Archive for the ‘Classic Rock’ Category

Deep Purple SLICE 2006 pages (part of major MK4 story), looks good framed. Commando comics.

The shelves (nostalgia overdrive). Cosy chair.

Work in progress. I like this space a lot.

Nice to have a good spot for the Vinyl collection.


There is a small storage room behind that door. It will be transformed into a small office. The record player will be in there as well but the speakers will be in this room.

Nearly done. Suddenly, a new place in the house to dwell in. Feels great.

(My images)


Major news. The 38th Asterix album is out (Swedish release next week). It is titled “Asterix And The Chieftain´s Daughter”. I think it is rather wonderful that Asterix lives on.


Iron Maiden will visit Manila in the Philippines for the first time on May 16 2020, headlining the Pulp Summer Slam Festival. Babymetal will be one of the opening acts, along with DragonForce and Death Angel. It is the first time since Sonisphere 2014 that Babymetal will share a bill with Maiden. They are lining up major gigs in Asia right now. As for Maiden, note the “Where Eagles Dare” scene on the poster art. How cool is that? In fact, I would love to own one of these posters.


Deep Purple will release a Limited Edition two CD/three LP set called “Live In Rome 2013” in early December.

(Official Pulp Summer Slam Festival poster)


Posted: November 7, 2019 in Classic Rock, Cool stuff

Wow, this looks incredible. The 40th Anniversary Triple Vinyl Edition of “Bomber” from good old Motörhead really delivers a punch. Seldom have I been more impressed and now I feel a sudden urge to add more of the same (I know that “Overkill” is out and I assume they will give “Ace Of Spades” the royal treatment next year). Now, there are two versions of this and I went for the expensive one with the 20 page book (with lyrics, interviews, rare pictures etc) and the double live album bonus (recorded in Le Mans in November 1979). I am sure the regular version is OK too but this is in another ballpark. The epic cover art by Adrian Chesterman is still awesome 40 years later. He is interviewed in this set. It is kind of sad that the original members (as in this particular trio) are no longer with us, that they never got to see this. I think they would have loved it. This is how you do it.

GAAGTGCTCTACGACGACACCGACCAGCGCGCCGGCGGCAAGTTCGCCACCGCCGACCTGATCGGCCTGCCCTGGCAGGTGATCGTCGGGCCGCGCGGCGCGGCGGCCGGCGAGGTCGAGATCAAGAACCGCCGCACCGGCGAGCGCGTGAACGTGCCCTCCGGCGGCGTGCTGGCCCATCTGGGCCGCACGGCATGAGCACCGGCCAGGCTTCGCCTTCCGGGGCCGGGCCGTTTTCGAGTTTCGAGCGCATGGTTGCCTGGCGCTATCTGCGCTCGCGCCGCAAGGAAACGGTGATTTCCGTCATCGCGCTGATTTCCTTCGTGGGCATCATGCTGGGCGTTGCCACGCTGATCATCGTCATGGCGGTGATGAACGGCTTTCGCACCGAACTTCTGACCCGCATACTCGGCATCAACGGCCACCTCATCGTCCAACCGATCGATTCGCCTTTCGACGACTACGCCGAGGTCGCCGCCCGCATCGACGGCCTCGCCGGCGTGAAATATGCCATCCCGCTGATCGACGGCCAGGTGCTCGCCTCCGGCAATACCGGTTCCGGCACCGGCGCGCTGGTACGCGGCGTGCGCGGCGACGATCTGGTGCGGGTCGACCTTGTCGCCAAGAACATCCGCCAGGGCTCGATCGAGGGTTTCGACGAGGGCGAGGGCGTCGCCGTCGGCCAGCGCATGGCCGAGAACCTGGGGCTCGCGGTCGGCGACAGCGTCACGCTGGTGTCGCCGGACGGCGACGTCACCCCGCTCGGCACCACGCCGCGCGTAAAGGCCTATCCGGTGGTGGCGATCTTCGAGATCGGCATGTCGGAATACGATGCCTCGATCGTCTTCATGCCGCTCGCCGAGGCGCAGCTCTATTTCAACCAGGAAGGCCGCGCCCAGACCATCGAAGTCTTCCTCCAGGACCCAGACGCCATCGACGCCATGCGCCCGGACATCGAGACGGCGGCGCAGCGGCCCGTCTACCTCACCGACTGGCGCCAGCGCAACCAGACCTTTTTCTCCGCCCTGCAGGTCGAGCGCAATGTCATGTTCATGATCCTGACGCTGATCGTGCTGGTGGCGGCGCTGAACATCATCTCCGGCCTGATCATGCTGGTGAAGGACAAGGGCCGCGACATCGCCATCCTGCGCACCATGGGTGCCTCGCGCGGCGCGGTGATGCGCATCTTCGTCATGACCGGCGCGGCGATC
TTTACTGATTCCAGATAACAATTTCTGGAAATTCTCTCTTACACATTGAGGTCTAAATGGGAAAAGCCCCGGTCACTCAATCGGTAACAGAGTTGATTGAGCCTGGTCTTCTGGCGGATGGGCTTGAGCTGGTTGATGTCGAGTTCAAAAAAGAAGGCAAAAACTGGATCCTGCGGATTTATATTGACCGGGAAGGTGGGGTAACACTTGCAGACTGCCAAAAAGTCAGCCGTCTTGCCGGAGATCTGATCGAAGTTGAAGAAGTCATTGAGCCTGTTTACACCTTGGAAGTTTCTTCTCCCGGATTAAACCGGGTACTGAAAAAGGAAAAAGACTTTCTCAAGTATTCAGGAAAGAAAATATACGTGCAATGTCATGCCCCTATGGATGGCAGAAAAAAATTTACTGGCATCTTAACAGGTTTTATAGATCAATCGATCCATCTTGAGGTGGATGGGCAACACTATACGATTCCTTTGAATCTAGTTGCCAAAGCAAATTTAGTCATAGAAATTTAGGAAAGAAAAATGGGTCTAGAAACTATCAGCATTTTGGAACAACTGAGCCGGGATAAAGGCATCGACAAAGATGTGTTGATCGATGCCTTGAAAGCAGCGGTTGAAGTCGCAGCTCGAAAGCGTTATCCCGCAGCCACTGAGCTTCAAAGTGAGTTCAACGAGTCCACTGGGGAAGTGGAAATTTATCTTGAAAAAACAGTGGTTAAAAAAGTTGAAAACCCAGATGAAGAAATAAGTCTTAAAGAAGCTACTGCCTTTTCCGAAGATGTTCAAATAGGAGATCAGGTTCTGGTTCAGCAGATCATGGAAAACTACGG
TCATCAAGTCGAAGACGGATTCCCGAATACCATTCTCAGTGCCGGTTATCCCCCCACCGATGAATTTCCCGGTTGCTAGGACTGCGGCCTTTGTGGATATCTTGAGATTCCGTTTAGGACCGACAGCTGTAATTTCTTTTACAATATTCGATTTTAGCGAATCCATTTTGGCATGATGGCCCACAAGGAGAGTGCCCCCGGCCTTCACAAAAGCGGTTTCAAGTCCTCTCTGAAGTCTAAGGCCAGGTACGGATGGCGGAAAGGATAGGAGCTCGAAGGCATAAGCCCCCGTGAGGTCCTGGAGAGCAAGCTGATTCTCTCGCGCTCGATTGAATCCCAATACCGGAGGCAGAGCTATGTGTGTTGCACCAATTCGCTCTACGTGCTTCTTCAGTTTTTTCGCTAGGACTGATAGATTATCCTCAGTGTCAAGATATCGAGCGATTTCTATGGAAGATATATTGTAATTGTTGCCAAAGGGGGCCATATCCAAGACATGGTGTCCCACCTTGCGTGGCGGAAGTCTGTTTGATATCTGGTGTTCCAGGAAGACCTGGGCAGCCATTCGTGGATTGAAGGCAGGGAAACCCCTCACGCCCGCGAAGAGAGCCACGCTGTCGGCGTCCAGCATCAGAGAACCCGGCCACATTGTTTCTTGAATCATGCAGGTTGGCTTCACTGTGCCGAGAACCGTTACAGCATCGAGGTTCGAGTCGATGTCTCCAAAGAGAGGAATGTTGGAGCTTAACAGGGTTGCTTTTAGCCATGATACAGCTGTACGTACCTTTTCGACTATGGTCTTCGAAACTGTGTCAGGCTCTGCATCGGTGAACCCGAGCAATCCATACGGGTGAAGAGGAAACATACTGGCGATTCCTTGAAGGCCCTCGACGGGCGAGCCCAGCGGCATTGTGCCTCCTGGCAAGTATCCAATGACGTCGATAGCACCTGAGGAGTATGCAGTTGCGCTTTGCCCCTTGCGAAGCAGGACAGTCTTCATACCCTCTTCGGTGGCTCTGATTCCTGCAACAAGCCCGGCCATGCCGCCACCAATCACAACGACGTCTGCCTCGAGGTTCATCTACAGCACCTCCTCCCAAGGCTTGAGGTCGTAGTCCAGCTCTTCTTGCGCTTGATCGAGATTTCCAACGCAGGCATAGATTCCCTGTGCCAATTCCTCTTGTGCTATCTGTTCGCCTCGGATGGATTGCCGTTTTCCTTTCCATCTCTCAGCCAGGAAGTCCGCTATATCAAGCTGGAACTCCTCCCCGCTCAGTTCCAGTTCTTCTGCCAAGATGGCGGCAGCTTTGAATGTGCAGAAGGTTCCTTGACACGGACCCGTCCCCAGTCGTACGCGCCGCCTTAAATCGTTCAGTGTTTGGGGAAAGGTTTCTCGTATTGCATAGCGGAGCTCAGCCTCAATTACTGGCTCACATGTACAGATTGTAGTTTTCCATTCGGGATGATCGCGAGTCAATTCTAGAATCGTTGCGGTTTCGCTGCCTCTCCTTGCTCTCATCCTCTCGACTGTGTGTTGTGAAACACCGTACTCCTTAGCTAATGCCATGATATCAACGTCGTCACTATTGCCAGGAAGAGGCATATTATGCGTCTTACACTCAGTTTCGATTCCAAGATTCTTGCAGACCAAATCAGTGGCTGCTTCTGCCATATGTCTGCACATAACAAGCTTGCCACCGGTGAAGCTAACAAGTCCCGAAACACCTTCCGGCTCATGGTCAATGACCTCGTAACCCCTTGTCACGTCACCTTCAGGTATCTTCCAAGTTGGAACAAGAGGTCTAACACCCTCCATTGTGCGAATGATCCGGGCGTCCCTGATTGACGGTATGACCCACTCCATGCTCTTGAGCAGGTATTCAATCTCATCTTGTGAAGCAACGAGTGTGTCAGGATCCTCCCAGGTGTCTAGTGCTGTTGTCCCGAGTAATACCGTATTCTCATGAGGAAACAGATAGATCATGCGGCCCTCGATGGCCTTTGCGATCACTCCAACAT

(My image of said release)


As you know I do enjoy watching reaction videos on YouTube and I feel that vocal coach Beth Roars (pictured above) is among the very best in her game. She did a reaction to Deep Purple and to Ian Gillan in particular with “Child In Time” (live version) this weekend and it has already notched up over 60,000 views. I sent the link over to Ian Gillans people, hopefully they can see the wisdom in sharing this with the fans out there. Beth is doing a very broad spectrum and you can have Edith Piaf one day and Babymetal (or Dio, Nightwish or whatever) the next. Her reaction for “Karate” (Babymetal live) was great. Also, she reminds me a bit of Ann-Margret. Loads of charisma here.


We have to wait a bit for it but Rob Halford will release his memoares next year in a book titled “Confess”.


Ronnie James Dio passed away in 2010 and there will be a book and a documentary about the man from official sources next year.


Classic Rock includes Babymetal in the current Special Collector´s Edition “50”. “Give Me Chocolate!!” is included as one of the 50 most groundbreaking songs of all time. “Five years later, it still sounds like Hello Kitty going on a killing spree”, is a pretty nice quote.

(Beth Roars image used by permission)

Got the LP sized two CD Limited Edition of “Metal Galaxy” (Su-metal version) from Japan and it looks spectacular. Near LP sized booklet with loads of information/lyrics/credits etc. Makes the standard edition look inferior. The Moametal version is coming in next. It is great to be a Babymetal collector.

Thank you Kalle for your support.

(My image of said release)